A rhizome is never finished, it is always “becoming” through crossovers between offshoots, through expansions of one form of growth into another and through the death and decomposition of outdated elements (2004:93)
The rhizomatic system is a system ajar, a system disposed to relationality, adaptation and the exploration of difference. Because it is laterally organised, it offers us a non-hierarchical model of developmental change. It is, Deleuze and Guattari insist, not a tree, trees having been used all too often to model change which proceeds vertically upwards in a linear and hierarchical fashion (think of classificatory schemas that might put man at the top branch and an amoeba at the bottom).
There are other reasons to bring in Deleuze and Guattari. Chief amongst these is their centralising of the body in their work. They, in opposition to received and influential models of body/mind (like Freudian psychoanalysis), refute notions of “lack”, where the obdurate experience of something missing, or incompleteness, is positioned as the anchor point of subjectivity. Where some would identify lack, they see an opening for connection with something new, they see possibility and potential, they see an invitation to create. Following Spinoza, they ask us to think, not about “what the body is”, but about the question of “what can a body do?”. This is a question which leads them to focus on the dynamics of relational affect, such that the question of “what can a body do” is answered by the capacity of bodies to be affected by and to affect others.
When bodies meet, when they come into encounter with one another (and a body need not be confined to human-species, it could also be a geological body, a body of water, for example), they enter into relations of mutual composition, such that they augment or diminish each other’s powers of action. A human body encountering a body of water for example, may be buoyed upwards, rocked by the rhythms of wave motions, pulled this way or that by its current, augmented in its powers to float or surf. As Deleuze puts it in his treatise on Spinoza:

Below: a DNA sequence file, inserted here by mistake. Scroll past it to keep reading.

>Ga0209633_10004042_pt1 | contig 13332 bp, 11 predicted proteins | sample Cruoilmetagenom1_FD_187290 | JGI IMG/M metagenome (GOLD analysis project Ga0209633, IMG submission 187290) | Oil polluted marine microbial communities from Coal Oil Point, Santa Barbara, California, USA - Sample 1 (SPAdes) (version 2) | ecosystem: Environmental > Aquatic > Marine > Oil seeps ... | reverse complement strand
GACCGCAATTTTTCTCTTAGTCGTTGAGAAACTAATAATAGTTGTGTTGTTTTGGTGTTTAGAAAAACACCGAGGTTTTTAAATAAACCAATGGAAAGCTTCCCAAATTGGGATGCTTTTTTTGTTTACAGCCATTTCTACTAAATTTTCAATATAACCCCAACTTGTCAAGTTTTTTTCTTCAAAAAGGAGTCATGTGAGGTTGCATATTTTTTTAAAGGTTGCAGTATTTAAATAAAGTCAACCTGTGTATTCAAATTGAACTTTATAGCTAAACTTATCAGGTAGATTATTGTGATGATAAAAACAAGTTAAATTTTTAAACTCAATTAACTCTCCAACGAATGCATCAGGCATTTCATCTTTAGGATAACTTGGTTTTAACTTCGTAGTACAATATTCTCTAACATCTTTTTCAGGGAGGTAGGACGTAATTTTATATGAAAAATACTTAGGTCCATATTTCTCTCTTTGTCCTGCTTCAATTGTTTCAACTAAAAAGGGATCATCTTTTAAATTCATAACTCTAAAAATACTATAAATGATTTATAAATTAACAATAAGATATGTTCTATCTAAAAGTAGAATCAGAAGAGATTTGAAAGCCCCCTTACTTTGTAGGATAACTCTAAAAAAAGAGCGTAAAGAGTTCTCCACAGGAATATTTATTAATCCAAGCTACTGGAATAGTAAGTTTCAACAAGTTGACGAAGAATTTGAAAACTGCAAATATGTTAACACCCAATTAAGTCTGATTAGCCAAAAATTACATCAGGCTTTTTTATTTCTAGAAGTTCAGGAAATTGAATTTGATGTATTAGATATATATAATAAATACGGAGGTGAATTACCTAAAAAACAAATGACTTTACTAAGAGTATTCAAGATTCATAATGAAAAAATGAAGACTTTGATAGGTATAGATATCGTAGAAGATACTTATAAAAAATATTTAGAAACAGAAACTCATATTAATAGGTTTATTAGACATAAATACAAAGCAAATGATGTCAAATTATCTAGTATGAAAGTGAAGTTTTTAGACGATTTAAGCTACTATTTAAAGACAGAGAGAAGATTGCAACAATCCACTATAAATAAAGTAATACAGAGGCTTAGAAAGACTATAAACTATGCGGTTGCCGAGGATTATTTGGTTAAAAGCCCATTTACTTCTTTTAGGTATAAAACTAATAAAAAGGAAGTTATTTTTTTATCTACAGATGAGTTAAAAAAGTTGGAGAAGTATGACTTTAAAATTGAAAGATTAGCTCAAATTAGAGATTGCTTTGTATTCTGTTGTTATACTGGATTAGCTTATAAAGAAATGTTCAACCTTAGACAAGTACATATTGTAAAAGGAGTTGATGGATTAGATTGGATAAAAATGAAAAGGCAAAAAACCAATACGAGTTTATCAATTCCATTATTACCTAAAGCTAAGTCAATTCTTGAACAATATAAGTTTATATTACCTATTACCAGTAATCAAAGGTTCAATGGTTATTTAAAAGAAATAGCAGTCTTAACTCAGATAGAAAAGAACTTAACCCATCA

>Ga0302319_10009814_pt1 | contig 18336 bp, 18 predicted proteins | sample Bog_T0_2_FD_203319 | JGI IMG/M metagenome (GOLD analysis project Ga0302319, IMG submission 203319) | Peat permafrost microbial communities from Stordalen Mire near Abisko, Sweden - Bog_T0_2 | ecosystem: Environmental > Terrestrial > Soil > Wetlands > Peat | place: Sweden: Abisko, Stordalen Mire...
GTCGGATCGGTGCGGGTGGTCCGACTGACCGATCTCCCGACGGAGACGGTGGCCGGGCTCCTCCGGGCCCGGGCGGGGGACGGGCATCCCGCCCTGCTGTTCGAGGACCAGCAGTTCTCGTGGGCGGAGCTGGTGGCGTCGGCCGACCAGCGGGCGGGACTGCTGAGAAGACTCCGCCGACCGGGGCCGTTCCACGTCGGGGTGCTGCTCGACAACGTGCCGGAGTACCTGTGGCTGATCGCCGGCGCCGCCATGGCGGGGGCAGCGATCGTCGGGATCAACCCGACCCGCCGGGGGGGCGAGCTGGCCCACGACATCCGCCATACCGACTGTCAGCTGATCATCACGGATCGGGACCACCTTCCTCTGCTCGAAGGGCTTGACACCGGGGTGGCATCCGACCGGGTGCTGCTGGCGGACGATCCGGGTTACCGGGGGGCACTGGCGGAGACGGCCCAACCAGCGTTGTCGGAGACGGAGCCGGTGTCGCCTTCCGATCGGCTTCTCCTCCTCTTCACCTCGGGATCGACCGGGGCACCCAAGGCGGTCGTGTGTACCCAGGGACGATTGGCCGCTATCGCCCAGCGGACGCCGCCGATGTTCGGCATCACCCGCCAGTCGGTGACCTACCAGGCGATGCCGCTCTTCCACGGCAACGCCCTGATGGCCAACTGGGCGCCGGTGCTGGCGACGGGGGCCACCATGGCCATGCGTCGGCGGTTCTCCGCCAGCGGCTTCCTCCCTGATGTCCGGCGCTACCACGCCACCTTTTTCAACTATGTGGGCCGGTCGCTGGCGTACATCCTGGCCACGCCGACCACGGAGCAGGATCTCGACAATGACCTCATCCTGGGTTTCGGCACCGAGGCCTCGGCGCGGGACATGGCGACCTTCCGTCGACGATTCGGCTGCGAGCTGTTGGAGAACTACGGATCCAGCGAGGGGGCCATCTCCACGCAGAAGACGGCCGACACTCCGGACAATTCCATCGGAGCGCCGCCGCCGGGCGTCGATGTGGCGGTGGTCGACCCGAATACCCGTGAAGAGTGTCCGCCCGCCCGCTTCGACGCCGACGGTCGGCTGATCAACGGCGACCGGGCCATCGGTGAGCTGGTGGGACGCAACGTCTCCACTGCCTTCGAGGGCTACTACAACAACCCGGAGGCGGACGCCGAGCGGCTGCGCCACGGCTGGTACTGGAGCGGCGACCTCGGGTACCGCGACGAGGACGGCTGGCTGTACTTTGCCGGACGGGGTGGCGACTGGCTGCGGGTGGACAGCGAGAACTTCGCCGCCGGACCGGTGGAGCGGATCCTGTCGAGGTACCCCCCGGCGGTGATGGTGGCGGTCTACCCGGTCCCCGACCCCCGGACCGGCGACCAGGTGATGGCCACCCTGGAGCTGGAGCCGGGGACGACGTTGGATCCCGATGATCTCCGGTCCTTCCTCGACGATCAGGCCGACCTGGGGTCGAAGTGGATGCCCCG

When we encounter a body that agrees with our nature, one whose relation compounds ours, we may say that its power is added to ours; the passions that affect us are those of joy, and our power of acting is increased or enhanced. (Deleuze, 1988: 28).
I’m necessarily glossing the intricacies and manifold twists and terminologies in Deleuze and Guattari here, but the ideas I mention above did come alive for me in watching the work with the children during the last two training segments. Before, going there, I’ll just mention that Deleuze and Guattari’s theories are being taken up with great vigour in various movements for change. Of interest in relation to children is Liselott Olsson’s study of Movement and Experimentation in Young Children’s learning, a text which reveals the joyous affect circulated between children and adults who enter into the adventures of learning as equals. Amongst the many voices in the field of disability studies now drawing on Deleuze and Guattari, Magrit Shildrick and Janet Price believe the Deleuze and Guattarian theme of connectivity can be taken up to undermine the tendency towards marginalising people with disabilities and:
The impetus of those who are normatively embodied to shrink away from encounter with those who are not; a disinclination to literally touch people who are anomalously embodied-or to be touched- physically and metaphorically by them (Price and Shildrick, 2006: 3)
(continue reading in the next blog post, part B of this musing about rhizomes and movement)
I'm busy working on my blog posts. Watch this space!